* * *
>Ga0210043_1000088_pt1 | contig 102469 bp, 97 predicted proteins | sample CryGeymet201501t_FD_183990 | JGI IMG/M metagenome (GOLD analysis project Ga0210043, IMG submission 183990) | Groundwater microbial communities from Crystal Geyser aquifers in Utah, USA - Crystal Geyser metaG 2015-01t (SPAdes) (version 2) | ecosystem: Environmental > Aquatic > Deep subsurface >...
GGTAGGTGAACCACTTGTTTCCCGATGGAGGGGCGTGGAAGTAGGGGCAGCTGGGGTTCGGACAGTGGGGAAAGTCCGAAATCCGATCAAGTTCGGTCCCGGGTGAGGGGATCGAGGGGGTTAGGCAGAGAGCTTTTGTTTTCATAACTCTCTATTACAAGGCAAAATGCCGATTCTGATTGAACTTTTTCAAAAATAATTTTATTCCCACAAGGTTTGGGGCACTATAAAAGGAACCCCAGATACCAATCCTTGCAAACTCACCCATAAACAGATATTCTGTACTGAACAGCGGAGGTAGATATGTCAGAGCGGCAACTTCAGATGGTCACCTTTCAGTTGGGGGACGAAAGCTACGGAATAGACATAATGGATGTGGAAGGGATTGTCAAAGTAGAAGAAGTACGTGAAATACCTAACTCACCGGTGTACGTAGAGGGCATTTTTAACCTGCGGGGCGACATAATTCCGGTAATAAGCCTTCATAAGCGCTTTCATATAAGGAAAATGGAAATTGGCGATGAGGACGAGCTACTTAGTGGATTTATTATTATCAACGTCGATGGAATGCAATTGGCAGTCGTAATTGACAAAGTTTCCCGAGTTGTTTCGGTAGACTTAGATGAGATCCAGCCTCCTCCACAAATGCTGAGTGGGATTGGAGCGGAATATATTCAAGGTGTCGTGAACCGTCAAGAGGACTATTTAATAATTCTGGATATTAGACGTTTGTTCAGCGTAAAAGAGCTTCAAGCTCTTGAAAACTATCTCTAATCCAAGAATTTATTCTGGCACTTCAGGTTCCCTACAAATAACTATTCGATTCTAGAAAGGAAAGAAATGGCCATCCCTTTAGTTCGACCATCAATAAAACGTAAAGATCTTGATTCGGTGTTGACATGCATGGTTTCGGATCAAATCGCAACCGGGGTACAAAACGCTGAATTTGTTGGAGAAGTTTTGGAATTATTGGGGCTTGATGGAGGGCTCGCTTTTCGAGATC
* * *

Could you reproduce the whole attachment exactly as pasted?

>Ga0210043_1000088_pt1 | contig 102469 bp, 97 predicted proteins | sample CryGeymet201501t_FD_183990 | JGI IMG/M metagenome (GOLD analysis project Ga0210043, IMG submission 183990) | Groundwater microbial communities from Crystal Geyser aquifers in Utah, USA - Crystal Geyser metaG 2015-01t (SPAdes) (version 2) | ecosystem: Environmental > Aquatic > Deep subsurface >...
GGTAGGTGAACCACTTGTTTCCCGATGGAGGGGCGTGGAAGTAGGGGCAGCTGGGGTTCGGACAGTGGGGAAAGTCCGAAATCCGATCAAGTTCGGTCCCGGGTGAGGGGATCGAGGGGGTTAGGCAGAGAGCTTTTGTTTTCATAACTCTCTATTACAAGGCAAAATGCCGATTCTGATTGAACTTTTTCAAAAATAATTTTATTCCCACAAGGTTTGGGGCACTATAAAAGGAACCCCAGATACCAATCCTTGCAAACTCACCCATAAACAGATATTCTGTACTGAACAGCGGAGGTAGATATGTCAGAGCGGCAACTTCAGATGGTCACCTTTCAGTTGGGGGACGAAAGCTACGGAATAGACATAATGGATGTGGAAGGGATTGTCAAAGTAGAAGAAGTACGTGAAATACCTAACTCACCGGTGTACGTAGAGGGCATTTTTAACCTGCGGGGCGACATAATTCCGGTAATAAGCCTTCATAAGCGCTTTCATATAAGGAAAATGGAAATTGGCGATGAGGACGAGCTACTTAGTGGATTTATTATTATCAACGTCGATGGAATGCAATTGGCAGTCGTAATTGACAAAGTTTCCCGAGTTGTTTCGGTAGACTTAGATGAGATCCAGCCTCCTCCACAAATGCTGAGTGGGATTGGAGCGGAATATATTCAAGGTGTCGTGAACCGTCAAGAGGACTATTTAATAATTCTGGATATTAGACGTTTGTTCAGCGTAAAAGAGCTTCAAGCTCTTGAAAACTATCTCTAATCCAAGAATTTATTCTGGCACTTCAGGTTCCCTACAAATAACTATTCGATTCTAGAAAGGAAAGAAATGGCCATCCCTTTAGTTCGACCATCAATAAAACGTAAAGATCTTGATTCGGTGTTGACATGCATGGTTTCGGATCAAATCGCAACCGGGGTACAAAACGCTGAATTTGTTGGAGAAGTTTTGGAATTATTGGGGCTTGATGGAGGGCTCGCTTTTCGAGATC